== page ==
"Dirty" - J-Boogie's Dubtronic Science - His Soul Vibrations album is an instant classic. There's hip-hop grit in the production, smoky live brass, cool-ass keys, and a groove that is just sick. This is one of the best releases of 2008.

"Love You" - Maxwell - I am still enjoying his comeback album, and this track is my favorite on the CD. A build up from piano chords to a complete explosion of passion in Maxwell's singing and then a cool down with an organ. No real chorus or anything, but there's a fantastic emotional build in this song and I love to go along for the ride!

"Close "- Raashan Ahmad - This is a mellow joint that sounds utterly contemporary but has at its heart everything that originally made hip-hop great. The whole album this track came from (The Push) is very strong. Ahmad really writes from the heart and, by dealing with meaningful issues, he comes across as far more 'real' than all gangsta-posing twits on the charts these days (none of whom can actually rap).

On the radar: Nelly Furtado has a new Spanish language album out. She worried me quite a bit with the watered-down crap on her last album (which I didn't buy save for a couple tracks - and, no, "Promiscuous" wasn't one of them). Samples from this album sound like she's back to making music, though I'm curious why she chose Spanish rather than Portuguese?

Sunday, September 20, 2009

High Priest And Heretic

poem 8 from The Ancient Elm

Twenty years ago,
Wizard of the Wood,
outcast and alone,
I ciphered
wind earth air trees
into mythology and light.

But today,
I’m the High Priest
of a twisted myth,
practicing a Craft
whose incense invocations icons
reveal nothing.

I must split from
wand and sword and scepter
and become the heretic
who embraces darkness
that is merely new light

Some of the things that got me thinking about this cycle was not only the approach of 40 and viewing myself differently and embracing Zen. Between these two things, there was a feeling of charting new territory and looking at myself in a different way, and that was not always comfortable. For example, it was surprisingly jarring to me to think of myself as a man and not a young man for the first time. Not unpleasant or limiting or sad, but very, very different perspective. This is where the idea of turning from a high priest to a heretic comes in.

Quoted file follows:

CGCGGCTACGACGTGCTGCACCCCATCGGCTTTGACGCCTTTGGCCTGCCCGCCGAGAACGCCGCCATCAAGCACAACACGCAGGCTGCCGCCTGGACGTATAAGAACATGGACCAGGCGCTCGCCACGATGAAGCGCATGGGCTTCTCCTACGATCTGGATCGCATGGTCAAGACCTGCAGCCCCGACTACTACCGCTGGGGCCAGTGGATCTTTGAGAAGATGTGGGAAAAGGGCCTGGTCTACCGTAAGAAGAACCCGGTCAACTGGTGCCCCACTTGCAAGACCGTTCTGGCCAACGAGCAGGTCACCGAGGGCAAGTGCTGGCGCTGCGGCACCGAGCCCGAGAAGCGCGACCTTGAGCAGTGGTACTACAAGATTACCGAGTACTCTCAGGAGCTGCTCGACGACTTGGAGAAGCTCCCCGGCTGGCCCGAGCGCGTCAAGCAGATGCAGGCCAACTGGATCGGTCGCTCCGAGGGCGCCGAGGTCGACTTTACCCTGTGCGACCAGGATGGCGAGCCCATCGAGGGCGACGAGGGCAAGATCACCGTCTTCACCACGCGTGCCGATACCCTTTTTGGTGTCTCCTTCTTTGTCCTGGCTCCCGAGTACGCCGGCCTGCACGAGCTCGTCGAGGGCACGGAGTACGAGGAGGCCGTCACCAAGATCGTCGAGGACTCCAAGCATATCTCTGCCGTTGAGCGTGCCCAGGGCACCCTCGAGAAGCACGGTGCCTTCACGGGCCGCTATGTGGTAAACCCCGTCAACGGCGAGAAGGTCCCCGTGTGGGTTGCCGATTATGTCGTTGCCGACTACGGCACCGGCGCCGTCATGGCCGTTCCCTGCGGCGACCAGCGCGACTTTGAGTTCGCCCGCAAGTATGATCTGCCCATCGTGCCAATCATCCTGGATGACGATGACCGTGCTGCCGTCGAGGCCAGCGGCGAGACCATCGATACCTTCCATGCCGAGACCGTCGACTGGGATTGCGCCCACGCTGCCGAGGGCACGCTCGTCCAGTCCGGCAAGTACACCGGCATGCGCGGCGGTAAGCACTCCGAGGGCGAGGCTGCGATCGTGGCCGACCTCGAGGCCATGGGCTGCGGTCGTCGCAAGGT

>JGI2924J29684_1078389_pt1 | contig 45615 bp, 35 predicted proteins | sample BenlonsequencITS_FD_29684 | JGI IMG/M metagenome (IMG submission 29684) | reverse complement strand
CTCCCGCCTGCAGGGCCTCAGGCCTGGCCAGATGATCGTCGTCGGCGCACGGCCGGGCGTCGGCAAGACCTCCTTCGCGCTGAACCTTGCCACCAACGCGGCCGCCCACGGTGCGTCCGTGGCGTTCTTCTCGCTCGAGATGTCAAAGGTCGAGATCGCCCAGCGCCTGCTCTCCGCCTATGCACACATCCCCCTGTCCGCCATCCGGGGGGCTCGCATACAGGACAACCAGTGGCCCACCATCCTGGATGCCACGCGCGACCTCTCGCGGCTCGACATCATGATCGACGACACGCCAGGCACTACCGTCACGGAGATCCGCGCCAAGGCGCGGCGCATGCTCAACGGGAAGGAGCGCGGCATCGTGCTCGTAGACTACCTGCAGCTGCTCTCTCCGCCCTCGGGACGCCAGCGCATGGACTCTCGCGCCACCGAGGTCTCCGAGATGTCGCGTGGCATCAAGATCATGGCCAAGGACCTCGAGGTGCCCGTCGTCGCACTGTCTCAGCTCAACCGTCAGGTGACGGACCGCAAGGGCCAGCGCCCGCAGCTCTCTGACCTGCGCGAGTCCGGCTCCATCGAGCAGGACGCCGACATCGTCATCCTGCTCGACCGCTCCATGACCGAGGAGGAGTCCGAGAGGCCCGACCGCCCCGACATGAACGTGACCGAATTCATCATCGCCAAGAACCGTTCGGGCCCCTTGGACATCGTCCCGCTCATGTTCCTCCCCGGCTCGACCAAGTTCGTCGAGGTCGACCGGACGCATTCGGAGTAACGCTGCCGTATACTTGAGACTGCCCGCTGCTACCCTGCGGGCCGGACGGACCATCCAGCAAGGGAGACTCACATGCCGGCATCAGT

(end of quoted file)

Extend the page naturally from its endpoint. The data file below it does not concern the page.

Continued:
In the last poem, the speaker has achieved everything possible along his last trajectory and has stagnated a bit. The thing he sought was never really intended to be the end of all goals, but it became that because he has spent a lot of time getting there and there was never a need to think 'and then what?' Now there is. And, at first, the thinking is to revisit who you've been in the past. However, as shown in the Imperial Triptych, you really can't do that.

A person has to try new things and, sometimes, that requires starting over a bit and not being as effective at everything as you're used to being (turning from a high priest to a heretic). So the speaker splits from 'wand to sword to scepter' which has become a mantra that doesn't really apply to himself twenty years on. He must embrace darkness (the unknown) and view it as a chance to move on to new goals and achievements.

Sunday, September 13, 2009

London (Day 6, last day)